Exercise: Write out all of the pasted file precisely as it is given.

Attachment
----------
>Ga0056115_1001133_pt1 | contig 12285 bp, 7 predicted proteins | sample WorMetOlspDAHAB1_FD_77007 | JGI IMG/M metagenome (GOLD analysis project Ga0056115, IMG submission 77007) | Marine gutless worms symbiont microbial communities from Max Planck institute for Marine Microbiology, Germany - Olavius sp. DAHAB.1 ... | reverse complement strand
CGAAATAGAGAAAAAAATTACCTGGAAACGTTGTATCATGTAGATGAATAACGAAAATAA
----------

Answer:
>Ga0056115_1001133_pt1 | contig 12285 bp, 7 predicted proteins | sample WorMetOlspDAHAB1_FD_77007 | JGI IMG/M metagenome (GOLD analysis project Ga0056115, IMG submission 77007) | Marine gutless worms symbiont microbial communities from Max Planck institute for Marine Microbiology, Germany - Olavius sp. DAHAB.1 ... | reverse complement strand
CGAAATAGAGAAAAAAATTACCTGGAAACGTTGTATCATGTAGATGAATAACGAAAATAA